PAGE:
5. Respect Introverts’ Boundaries  

Teachers need to understand that introverts are not necessarily shy or anti-social. Instead, they have a more inward focus than extroverts, who have a more outward focus. Teachers should be careful not to force extroverted personality styles onto introverted students if they want them to feel comfortable taking leadership roles.

Introverts are great listeners and communicators. They think carefully before speaking and are ideal for brainstorming sessions because they can come up with creative solutions. However, this process takes time, so patience is key when trying to help such a student. 

6. Give Them Leadership Opportunites

Many extroverts want to be leaders. They enjoy being in the spotlight and motivating their team. Introverts like taking the lead too, but they are less likely to talk about it. This is because introverts function differently than their extroverted counterparts. While an extrovert’s energy comes from outside sources, introverts need time alone to replenish their energy. 

Teachers can help their introverted students take on leadership roles by having them create a list of tasks for their teammates at the beginning of each project. When students first start working on projects in the classroom, they are often inclined to take forceful action. Give them a chance to lead at a time that is convenient for them. For example, introverts may be uncomfortable with several people watching or listening as they speak. Let them select any space like a garden or library that works for them, perhaps one that is not too crowded so that they can display their skills and raise their concerns. Ask how you can help. Be sure you understand what your introverted students need from you so they feel supported. By taking an introvert’s perspective into account, you can help introverted students become successful leaders.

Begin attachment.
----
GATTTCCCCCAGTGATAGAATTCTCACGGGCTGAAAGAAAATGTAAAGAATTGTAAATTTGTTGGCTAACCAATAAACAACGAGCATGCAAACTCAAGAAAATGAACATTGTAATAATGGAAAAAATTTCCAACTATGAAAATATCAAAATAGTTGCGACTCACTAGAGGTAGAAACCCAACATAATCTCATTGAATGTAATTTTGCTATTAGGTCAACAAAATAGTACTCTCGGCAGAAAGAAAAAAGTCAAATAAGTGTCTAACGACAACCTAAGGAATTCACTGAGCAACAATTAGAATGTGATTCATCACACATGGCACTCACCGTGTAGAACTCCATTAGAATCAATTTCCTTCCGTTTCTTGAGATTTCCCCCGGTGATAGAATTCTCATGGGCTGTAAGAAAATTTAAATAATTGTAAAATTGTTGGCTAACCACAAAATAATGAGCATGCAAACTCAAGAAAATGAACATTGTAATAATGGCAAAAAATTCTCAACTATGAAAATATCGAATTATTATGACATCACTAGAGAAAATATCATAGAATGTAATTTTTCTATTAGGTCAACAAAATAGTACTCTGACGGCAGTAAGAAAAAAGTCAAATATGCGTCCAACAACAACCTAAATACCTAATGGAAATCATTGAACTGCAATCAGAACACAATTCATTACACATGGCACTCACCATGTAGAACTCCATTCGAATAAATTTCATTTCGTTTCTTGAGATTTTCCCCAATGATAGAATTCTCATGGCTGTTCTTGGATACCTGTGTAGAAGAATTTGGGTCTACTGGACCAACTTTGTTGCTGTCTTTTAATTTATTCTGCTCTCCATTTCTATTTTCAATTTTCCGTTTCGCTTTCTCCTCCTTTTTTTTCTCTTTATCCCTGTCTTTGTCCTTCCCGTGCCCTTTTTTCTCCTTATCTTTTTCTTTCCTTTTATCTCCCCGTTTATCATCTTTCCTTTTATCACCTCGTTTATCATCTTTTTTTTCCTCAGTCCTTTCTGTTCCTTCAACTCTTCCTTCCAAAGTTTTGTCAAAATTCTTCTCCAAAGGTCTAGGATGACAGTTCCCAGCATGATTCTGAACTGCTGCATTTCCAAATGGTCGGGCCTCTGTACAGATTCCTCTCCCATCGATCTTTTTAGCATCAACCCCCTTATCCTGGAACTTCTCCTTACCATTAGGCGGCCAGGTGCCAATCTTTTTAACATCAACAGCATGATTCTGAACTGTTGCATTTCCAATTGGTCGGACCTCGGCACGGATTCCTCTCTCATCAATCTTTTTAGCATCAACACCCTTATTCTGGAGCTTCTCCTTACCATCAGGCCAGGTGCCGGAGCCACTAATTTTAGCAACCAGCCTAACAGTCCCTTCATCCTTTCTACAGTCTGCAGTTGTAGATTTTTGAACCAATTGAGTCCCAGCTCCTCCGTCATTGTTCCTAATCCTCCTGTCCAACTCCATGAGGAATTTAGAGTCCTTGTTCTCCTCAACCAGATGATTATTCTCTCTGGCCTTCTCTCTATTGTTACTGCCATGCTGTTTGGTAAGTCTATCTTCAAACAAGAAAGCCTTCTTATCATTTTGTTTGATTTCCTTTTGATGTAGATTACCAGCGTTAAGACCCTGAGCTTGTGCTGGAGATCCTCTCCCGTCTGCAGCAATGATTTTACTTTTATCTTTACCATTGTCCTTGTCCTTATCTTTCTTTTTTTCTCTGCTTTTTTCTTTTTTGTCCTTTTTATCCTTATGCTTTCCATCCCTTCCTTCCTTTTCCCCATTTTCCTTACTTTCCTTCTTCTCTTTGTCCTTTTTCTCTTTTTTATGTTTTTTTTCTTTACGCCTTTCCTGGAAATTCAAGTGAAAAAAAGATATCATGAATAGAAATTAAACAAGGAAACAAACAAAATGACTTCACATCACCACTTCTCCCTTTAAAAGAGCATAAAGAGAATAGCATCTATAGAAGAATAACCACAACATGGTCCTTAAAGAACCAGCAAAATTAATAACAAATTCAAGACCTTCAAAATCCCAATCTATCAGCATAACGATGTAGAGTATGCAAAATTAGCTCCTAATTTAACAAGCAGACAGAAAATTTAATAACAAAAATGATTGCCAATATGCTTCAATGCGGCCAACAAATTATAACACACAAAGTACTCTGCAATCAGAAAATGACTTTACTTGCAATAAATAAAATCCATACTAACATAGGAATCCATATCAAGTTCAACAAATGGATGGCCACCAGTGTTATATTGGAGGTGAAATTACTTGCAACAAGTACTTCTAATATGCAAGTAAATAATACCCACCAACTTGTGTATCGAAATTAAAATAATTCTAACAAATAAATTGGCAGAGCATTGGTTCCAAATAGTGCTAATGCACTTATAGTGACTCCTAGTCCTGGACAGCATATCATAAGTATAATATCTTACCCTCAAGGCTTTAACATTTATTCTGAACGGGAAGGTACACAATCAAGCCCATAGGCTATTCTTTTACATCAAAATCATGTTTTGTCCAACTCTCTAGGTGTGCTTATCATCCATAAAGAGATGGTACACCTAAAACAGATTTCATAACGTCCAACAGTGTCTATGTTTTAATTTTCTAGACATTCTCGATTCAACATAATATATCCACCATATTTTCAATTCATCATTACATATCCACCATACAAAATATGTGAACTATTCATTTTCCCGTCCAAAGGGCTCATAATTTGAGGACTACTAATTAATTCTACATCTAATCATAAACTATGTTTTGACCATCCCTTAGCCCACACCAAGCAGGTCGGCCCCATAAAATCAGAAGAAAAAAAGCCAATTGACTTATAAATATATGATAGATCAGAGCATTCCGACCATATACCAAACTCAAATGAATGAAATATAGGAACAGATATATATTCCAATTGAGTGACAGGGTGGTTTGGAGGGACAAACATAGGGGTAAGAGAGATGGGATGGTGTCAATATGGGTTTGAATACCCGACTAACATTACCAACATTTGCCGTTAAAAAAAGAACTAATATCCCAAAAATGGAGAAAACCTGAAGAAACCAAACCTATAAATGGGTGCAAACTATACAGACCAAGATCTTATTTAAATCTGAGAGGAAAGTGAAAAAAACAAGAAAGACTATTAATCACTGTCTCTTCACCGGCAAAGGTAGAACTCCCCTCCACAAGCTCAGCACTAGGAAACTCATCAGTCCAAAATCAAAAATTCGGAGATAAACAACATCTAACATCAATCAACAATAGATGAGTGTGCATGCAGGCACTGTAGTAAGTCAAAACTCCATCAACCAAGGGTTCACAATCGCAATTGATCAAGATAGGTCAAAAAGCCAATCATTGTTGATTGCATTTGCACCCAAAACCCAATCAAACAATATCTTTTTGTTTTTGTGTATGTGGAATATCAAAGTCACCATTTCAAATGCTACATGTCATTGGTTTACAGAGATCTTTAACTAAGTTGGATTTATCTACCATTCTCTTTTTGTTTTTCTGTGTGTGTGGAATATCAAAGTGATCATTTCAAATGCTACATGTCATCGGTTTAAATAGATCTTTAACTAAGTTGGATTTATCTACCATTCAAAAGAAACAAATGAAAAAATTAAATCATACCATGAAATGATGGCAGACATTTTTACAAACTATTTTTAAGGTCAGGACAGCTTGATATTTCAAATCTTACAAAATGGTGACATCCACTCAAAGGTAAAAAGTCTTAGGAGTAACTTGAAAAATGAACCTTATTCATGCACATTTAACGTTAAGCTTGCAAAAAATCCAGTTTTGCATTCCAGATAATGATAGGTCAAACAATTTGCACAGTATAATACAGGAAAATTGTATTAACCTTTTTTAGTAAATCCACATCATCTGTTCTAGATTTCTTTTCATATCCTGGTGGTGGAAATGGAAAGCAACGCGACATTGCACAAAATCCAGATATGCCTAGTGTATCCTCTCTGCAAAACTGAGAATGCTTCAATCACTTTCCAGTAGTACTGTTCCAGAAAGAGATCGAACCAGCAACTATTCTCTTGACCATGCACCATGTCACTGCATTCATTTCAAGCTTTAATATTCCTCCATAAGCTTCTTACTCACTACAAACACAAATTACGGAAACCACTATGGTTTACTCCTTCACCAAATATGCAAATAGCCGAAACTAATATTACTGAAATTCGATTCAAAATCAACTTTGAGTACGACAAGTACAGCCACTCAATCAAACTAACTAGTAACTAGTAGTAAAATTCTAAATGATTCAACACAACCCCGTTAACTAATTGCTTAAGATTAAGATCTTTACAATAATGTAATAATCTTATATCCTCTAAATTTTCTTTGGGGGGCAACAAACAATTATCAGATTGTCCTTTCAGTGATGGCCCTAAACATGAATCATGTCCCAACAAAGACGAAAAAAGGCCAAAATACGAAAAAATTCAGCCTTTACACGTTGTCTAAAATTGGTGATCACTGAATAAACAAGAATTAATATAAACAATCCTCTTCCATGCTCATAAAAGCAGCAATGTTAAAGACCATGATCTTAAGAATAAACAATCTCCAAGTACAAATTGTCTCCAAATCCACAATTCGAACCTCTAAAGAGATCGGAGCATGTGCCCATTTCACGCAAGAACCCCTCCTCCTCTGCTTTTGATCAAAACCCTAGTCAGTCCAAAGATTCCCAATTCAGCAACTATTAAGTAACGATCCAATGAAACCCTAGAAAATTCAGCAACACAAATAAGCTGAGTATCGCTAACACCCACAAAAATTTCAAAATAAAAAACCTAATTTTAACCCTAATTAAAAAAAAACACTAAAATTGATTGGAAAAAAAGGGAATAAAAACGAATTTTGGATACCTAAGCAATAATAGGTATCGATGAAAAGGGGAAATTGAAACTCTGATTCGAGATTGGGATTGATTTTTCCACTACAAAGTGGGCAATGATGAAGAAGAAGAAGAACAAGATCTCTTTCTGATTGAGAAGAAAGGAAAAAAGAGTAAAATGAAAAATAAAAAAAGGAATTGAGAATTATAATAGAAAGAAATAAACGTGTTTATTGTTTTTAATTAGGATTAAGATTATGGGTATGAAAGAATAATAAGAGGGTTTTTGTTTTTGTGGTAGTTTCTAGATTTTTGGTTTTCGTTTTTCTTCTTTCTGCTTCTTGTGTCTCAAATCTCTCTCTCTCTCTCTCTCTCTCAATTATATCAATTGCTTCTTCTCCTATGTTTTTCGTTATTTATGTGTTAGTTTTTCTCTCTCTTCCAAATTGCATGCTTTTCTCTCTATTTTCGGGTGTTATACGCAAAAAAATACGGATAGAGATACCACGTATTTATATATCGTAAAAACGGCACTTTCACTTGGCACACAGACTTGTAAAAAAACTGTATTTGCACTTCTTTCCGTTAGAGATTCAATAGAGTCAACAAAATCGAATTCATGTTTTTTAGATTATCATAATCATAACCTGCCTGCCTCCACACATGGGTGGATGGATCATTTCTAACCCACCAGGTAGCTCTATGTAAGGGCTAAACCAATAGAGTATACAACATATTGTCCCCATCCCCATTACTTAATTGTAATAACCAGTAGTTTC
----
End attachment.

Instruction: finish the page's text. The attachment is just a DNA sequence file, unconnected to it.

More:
7. Do not Grade on Participation       

Some students may suffer from low self-esteem due to being quiet and sitting in the back of the room all day during a class. You may have come across students who would rather fail in an assignment than stand up in front of their peers and give a presentation. This discomfort could be due to social anxiety, which is common among introverts. Teachers may assume that students who do not participate in class discussions or answer questions aloud are confused about the material or have nothing intelligent to add to the discussion. However, these students may be more comfortable listening than speaking up in class. Teachers need to change how they grade students. Instead of grading students based on participation, teachers should grade students based on the quality of their work when given an assignment, as well as how well they do on tests. 


Being an introvert in a society that values extroverts can be difficult. However, schools can ensure that every student succeeds by creating a friendly environment for introverted students. A positive school environment can make all the difference when it comes to fostering the self-esteem of shy or introverted students.